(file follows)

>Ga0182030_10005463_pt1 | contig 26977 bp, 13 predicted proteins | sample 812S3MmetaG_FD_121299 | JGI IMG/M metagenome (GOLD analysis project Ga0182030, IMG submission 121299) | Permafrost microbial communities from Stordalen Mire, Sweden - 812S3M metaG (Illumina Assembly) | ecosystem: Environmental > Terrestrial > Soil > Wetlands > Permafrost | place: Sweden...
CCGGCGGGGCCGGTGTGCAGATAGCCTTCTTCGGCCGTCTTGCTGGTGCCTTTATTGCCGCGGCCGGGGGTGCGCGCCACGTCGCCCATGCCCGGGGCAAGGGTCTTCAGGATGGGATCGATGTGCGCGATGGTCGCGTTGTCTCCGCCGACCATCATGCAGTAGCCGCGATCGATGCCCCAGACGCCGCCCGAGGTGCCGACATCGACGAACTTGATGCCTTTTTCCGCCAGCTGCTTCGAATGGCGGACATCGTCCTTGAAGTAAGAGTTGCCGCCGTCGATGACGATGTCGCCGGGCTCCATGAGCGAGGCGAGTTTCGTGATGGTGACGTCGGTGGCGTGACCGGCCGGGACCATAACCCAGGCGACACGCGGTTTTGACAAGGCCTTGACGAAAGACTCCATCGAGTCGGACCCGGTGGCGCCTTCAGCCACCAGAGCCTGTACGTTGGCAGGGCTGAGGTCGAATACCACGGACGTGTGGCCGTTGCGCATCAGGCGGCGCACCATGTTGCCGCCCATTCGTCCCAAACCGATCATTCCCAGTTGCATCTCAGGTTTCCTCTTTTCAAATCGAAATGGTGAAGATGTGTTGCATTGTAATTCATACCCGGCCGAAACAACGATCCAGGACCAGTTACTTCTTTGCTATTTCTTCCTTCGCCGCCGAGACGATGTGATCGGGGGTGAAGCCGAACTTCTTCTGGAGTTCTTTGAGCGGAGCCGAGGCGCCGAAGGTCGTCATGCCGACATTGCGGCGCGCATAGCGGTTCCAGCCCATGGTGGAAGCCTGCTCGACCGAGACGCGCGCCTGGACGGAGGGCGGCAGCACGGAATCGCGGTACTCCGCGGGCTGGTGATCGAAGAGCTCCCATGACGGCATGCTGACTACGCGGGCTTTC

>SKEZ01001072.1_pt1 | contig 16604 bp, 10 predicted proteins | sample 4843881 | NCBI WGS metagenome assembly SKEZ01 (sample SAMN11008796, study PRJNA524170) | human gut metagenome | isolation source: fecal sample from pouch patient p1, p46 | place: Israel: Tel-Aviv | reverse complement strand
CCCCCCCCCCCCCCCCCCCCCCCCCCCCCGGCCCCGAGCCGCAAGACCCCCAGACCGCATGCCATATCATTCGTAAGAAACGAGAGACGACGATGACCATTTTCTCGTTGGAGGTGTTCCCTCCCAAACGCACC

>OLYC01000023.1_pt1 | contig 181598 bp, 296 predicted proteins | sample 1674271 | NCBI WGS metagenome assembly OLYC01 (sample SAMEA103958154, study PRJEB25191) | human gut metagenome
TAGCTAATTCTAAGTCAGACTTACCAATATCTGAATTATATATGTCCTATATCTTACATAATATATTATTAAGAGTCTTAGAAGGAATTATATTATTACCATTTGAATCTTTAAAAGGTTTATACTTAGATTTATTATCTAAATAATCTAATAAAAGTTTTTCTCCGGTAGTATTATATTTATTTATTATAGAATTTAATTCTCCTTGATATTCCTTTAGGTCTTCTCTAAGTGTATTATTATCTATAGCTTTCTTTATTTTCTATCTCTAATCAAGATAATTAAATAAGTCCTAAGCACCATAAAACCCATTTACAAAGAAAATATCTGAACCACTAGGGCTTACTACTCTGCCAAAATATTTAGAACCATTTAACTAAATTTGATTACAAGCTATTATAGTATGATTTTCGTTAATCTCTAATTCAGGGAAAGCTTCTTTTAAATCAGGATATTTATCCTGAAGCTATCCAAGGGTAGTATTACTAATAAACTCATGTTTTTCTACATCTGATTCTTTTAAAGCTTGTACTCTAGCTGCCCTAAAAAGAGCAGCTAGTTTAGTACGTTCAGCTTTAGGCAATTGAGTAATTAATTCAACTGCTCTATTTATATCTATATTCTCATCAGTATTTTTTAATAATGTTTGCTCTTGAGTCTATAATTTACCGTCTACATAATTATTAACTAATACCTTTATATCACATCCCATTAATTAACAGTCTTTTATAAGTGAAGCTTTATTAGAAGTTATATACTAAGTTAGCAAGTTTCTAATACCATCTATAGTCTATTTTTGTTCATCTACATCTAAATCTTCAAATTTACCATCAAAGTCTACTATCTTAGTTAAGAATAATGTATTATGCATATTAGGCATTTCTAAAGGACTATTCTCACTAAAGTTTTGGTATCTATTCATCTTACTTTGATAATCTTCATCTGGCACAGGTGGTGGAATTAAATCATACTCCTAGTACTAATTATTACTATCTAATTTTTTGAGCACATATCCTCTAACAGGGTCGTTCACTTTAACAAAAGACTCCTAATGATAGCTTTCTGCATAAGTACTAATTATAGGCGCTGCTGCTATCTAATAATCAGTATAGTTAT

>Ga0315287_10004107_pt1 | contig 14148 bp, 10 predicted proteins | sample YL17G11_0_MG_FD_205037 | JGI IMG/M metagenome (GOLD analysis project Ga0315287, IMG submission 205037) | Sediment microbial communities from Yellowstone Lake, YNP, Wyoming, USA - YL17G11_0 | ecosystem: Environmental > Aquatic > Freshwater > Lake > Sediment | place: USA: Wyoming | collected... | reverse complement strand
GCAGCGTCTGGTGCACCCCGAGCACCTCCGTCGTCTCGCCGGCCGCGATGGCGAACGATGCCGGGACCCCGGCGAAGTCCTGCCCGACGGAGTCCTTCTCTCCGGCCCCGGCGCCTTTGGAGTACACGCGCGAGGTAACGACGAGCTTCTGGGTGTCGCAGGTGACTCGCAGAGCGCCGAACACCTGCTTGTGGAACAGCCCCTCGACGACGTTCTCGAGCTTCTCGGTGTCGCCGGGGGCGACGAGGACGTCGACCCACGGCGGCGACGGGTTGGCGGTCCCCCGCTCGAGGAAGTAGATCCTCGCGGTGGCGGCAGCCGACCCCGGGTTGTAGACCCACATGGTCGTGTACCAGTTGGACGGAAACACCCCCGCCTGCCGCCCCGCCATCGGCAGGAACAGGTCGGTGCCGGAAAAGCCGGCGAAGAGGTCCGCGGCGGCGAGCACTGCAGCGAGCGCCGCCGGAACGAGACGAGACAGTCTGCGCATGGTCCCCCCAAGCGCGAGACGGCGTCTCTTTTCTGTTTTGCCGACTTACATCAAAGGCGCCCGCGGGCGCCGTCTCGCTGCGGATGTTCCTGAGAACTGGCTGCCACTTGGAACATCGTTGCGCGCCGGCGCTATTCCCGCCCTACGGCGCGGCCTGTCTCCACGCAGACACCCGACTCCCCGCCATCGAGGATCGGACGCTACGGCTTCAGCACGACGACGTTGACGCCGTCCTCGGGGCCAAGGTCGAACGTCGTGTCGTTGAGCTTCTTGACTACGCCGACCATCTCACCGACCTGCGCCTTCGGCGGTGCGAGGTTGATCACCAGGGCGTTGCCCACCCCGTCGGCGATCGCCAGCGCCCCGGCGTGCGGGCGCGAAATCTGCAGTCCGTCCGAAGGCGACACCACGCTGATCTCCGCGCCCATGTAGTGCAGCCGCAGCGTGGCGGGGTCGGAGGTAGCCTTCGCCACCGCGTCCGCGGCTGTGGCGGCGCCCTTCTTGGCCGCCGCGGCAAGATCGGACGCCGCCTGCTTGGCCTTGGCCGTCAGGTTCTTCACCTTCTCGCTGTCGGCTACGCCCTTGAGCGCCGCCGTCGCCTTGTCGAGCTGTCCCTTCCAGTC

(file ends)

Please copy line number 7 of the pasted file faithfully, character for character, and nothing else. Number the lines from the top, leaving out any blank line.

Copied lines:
>Ga0315287_10004107_pt1 | contig 14148 bp, 10 predicted proteins | sample YL17G11_0_MG_FD_205037 | JGI IMG/M metagenome (GOLD analysis project Ga0315287, IMG submission 205037) | Sediment microbial communities from Yellowstone Lake, YNP, Wyoming, USA - YL17G11_0 | ecosystem: Environmental > Aquatic > Freshwater > Lake > Sediment | place: USA: Wyoming | collected... | reverse complement strand